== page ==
What’s the cheapest Server thin-client technology to provide computer seats to between 150 and 200 students and teachers?

Joseph Videtto February 9, 2013
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Hi – many of you know me, I work in a school and am helping them explore options for computer purchase.

The school has a budget of about 20K. Their initial thought was individual desktops, and we need about $5K for peripherals (printers, replace broken monitors)

From the great answers on this very website (thanks for such a useful website !!!) I learned of the NComputing X550 product – let’s me take one PC and add 5 additional users to it by adding a PCI card with 5 network connections that plug into 5 little ‘thin-client’ boxes (each about the size of a typical router or network switch). This would allow the single desktop planned for each classroom to power 5 other thin-clients with the X550 (assuming a powerful enough PC, cost = PC + X550 kit divided by 5).

Upon investigating further, NComputing recommended their L300 product – which is an ~$200 dollar thin-client product required for each user that must be connected over the network to a server powerful enough for the total number of users / apps traffic load planned for. (assuming a powerful enough server, total cost = cost of 2 hardware servers (one for backup/failover), and $200 per thin-client per user).

3.) After researching the NComputing L300 – and seeing the term ‘thin-client’ – I remembered a company and product called Citrix, which I believe is in the same business of distributing apps via virtualization to thin clients. I know nothing about the Citrix product.

I’ve summarized what I believe to be enough information to ask advice – I can give more details if needed. I do NOT know the planned application usage for students and teachers because since I’ve been there, our school has not had enough internet bandwidth and working computers to allow any more than access to some educational internet games. I would imagine that office apps, Google apps, email impose minimal server requirements, but everyone watching YouTube videos at the same time might be a very heavy load, and I’ve heard flash player is a really resource-hog.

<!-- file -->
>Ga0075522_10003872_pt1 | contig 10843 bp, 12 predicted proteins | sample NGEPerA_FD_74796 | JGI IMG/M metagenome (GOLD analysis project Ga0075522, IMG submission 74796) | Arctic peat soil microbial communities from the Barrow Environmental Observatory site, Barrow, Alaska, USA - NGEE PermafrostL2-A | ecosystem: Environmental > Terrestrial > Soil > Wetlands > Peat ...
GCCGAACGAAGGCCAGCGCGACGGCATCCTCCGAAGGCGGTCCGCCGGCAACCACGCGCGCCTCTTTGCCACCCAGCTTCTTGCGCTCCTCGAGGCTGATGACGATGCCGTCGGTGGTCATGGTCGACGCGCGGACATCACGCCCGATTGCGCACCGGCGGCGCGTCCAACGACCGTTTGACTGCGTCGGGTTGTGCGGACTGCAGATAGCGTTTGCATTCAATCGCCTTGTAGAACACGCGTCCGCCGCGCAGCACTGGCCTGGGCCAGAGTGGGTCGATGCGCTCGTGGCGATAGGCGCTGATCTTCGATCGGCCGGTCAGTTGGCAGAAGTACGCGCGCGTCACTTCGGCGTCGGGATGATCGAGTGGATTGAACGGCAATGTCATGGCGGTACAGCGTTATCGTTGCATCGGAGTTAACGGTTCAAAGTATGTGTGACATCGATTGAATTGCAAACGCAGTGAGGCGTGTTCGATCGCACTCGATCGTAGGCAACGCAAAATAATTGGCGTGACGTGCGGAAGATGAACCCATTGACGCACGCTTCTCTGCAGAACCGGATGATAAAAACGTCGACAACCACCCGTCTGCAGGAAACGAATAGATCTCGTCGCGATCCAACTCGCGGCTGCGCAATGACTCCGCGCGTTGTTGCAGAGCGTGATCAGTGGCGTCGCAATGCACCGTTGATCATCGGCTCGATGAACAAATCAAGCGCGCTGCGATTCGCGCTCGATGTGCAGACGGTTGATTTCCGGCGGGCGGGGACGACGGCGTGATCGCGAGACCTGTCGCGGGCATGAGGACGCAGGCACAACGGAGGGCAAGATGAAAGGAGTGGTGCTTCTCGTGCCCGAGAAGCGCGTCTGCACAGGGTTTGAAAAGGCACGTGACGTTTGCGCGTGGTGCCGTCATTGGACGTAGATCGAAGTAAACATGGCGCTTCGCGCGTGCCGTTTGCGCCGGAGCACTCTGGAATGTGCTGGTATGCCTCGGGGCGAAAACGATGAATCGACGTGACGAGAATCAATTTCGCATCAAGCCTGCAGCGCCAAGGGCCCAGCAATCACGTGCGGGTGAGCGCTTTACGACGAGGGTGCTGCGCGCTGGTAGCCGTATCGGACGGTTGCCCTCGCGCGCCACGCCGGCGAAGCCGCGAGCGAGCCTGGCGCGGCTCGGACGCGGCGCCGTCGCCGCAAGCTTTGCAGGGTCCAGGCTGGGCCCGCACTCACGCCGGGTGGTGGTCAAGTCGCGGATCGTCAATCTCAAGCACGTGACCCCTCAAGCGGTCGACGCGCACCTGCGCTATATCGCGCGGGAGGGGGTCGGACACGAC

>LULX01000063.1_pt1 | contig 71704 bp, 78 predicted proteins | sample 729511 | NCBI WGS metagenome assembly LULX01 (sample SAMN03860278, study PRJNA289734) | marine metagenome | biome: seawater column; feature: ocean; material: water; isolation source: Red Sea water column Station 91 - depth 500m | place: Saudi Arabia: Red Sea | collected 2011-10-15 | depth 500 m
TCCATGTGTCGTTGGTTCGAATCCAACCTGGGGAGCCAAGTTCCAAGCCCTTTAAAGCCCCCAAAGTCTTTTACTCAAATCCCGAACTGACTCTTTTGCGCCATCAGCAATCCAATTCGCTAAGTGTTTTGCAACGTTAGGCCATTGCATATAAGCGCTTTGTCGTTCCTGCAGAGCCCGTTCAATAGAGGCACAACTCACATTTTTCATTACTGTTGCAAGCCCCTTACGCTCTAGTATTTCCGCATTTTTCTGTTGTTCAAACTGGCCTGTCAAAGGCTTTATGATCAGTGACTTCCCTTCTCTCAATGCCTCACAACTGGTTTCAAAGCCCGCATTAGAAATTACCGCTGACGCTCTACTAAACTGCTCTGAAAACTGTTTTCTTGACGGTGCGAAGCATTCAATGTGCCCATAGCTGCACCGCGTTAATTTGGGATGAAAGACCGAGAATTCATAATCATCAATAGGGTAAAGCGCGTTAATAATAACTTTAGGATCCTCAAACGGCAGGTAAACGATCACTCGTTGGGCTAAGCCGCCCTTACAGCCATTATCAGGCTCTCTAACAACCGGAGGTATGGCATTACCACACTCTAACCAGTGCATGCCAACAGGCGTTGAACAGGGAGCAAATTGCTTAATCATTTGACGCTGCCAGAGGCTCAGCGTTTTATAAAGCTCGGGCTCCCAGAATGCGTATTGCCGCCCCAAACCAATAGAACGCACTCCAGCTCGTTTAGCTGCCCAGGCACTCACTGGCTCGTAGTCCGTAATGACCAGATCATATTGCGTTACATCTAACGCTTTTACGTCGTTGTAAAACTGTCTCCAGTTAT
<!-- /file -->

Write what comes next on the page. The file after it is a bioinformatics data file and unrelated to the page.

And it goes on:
My questions are, with a budget of about 20K, the hope of providing about 150 seats, and with the need to buy all the hardware and infrastructure software required (excluding application software, that is):

1.) What would be the wisest investment for the school:
a.) 25 desktops ($400, excluding monitors) + 25 NComputing X550 kits ($300 per kit) = $17500 for 150 users
b.) 2 servers (powerful enough for 150 users, guessing 5000 each) + 60 NComputing L300s ($180 each) = $20,800 for 60 users, and need to find additional monies to add more users later)
c.) 2 servers (powerful enough for 150 users, guessing 5000 each) + Citirx software and thin-clients (I know nothing about Citrix – please help me learn what additional monies and software required)

2.) The school must buy from Dell – we’re looking at these:

a.) DELL STARTER SERVER T110 II,3.10 GHZ, 3GB, 2 X 2TB SATA HD, RAID 1, WIN2K8R2 STD/5 CALS, UPS, EXT 2TBHD, INSTALL, 1 DAY INTEG, 1 DAY TRAINING, FOR NON-MISSION T110 – 2

b.) DELL STANDARD SERVER T420, 2x Intel Xeon 2.2GHZ, 8GB, 4x1TB 2x300GB SAS HD, RAID 5,WIN2K8R2 STD/5 CALS, UPS, EXT 2TBHD, INSTALL, 1 DAY INTEG, 1 DAY TRAINING, FOR MULTIPLE

3.) I’m not sure about our internal network – other than that it is “Frame Relay” – how can I find out if it has the bandwidth capacity to support 200 users running Apps/Youtube videos/ Flash Apps,… over the network ?

4.) What are the pros and cons of each alternative approach, i.) X550 vs. ii.) L300 vs. iii.) Citrix

I can start off with the following:

X550 pros:
– cost: cheapest cost per seat

X550 cons:
– software installs, upgrades, backups: have to travel to each classroom to manage hardware
– backups, failover: central at the server, RAID supported
– hardware maintenance: distributed – have to travel to each classroom to manage hardware
– expandability and scaling: harder than L300; need to buy a new desktop, and install PCI cards

L300 pros:
– software installs, upgrades: easier – central at the server
– backups, failover: central at the server, RAID supported
hardware maintenance: central at the server
? load balancing and failover ? – given 2 servers purchased ?
expandability and scaling: easier than X550 – can upgrade a single server components or machine, and buy L300s to add more users
power consumption – low per thin client

L300 cons:
– cost: much higher per seat than X550
– maintenance: need a computer administrator to manage server

Citrix pros:
– ??same as L300

Citrix cons:
– cost: ?? vs. L300

  1. Oron Joffe
    February 10, 2013 at 5:32 pm

    Great answers here from others, but I would advise caution, and getting professional advice.
    There are plenty of factors regarding your infrastructure (Bruce made a great start) and use of the machines, and we know practically nothing about the peak load, which is a MAJOR consideration. How many students would be watching streaming videos at any one time? In a class? In the school as a whole? Is your internet connection fast enough to cope with that? Is your internal infrastructure fast enough (and good enough - switches rather than hubs etc) for the anticipated peak need?
    A maximum of 5 clients per server does not sound to me like a great deal. You will need several servers per class, and goodness knows how many for the whole school, and ALL OF THEM will need to be managed - updated, kept secure (physically and software-wise), backed up etc. This will be a lot of work, particularly if the person doing it (the "sys admin" from your other questions) is you, with no specific pay or time allocation for the task.